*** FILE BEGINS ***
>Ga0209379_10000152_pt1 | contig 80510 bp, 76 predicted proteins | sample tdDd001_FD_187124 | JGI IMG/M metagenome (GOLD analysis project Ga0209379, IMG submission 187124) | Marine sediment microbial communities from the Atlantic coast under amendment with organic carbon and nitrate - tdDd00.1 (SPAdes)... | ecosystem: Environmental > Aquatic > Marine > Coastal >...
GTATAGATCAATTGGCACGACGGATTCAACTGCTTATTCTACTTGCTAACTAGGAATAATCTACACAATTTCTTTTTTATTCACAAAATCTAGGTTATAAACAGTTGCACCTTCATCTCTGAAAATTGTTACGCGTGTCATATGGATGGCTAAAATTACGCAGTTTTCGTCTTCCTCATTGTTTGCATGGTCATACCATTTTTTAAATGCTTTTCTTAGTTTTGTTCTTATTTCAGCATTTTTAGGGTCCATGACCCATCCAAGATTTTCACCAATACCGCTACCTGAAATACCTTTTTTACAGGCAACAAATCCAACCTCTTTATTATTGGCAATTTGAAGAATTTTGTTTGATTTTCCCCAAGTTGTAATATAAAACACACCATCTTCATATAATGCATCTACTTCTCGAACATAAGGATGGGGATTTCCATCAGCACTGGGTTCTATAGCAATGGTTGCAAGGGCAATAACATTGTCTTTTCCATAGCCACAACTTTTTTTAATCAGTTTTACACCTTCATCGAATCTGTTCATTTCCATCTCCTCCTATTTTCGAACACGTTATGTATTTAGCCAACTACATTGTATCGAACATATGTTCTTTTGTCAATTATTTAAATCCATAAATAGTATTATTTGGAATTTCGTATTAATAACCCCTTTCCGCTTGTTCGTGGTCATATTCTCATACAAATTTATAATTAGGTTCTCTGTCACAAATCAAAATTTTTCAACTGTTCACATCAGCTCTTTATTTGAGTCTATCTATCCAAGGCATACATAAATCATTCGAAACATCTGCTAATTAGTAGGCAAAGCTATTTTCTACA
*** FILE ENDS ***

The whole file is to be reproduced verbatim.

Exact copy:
>Ga0209379_10000152_pt1 | contig 80510 bp, 76 predicted proteins | sample tdDd001_FD_187124 | JGI IMG/M metagenome (GOLD analysis project Ga0209379, IMG submission 187124) | Marine sediment microbial communities from the Atlantic coast under amendment with organic carbon and nitrate - tdDd00.1 (SPAdes)... | ecosystem: Environmental > Aquatic > Marine > Coastal >...
GTATAGATCAATTGGCACGACGGATTCAACTGCTTATTCTACTTGCTAACTAGGAATAATCTACACAATTTCTTTTTTATTCACAAAATCTAGGTTATAAACAGTTGCACCTTCATCTCTGAAAATTGTTACGCGTGTCATATGGATGGCTAAAATTACGCAGTTTTCGTCTTCCTCATTGTTTGCATGGTCATACCATTTTTTAAATGCTTTTCTTAGTTTTGTTCTTATTTCAGCATTTTTAGGGTCCATGACCCATCCAAGATTTTCACCAATACCGCTACCTGAAATACCTTTTTTACAGGCAACAAATCCAACCTCTTTATTATTGGCAATTTGAAGAATTTTGTTTGATTTTCCCCAAGTTGTAATATAAAACACACCATCTTCATATAATGCATCTACTTCTCGAACATAAGGATGGGGATTTCCATCAGCACTGGGTTCTATAGCAATGGTTGCAAGGGCAATAACATTGTCTTTTCCATAGCCACAACTTTTTTTAATCAGTTTTACACCTTCATCGAATCTGTTCATTTCCATCTCCTCCTATTTTCGAACACGTTATGTATTTAGCCAACTACATTGTATCGAACATATGTTCTTTTGTCAATTATTTAAATCCATAAATAGTATTATTTGGAATTTCGTATTAATAACCCCTTTCCGCTTGTTCGTGGTCATATTCTCATACAAATTTATAATTAGGTTCTCTGTCACAAATCAAAATTTTTCAACTGTTCACATCAGCTCTTTATTTGAGTCTATCTATCCAAGGCATACATAAATCATTCGAAACATCTGCTAATTAGTAGGCAAAGCTATTTTCTACA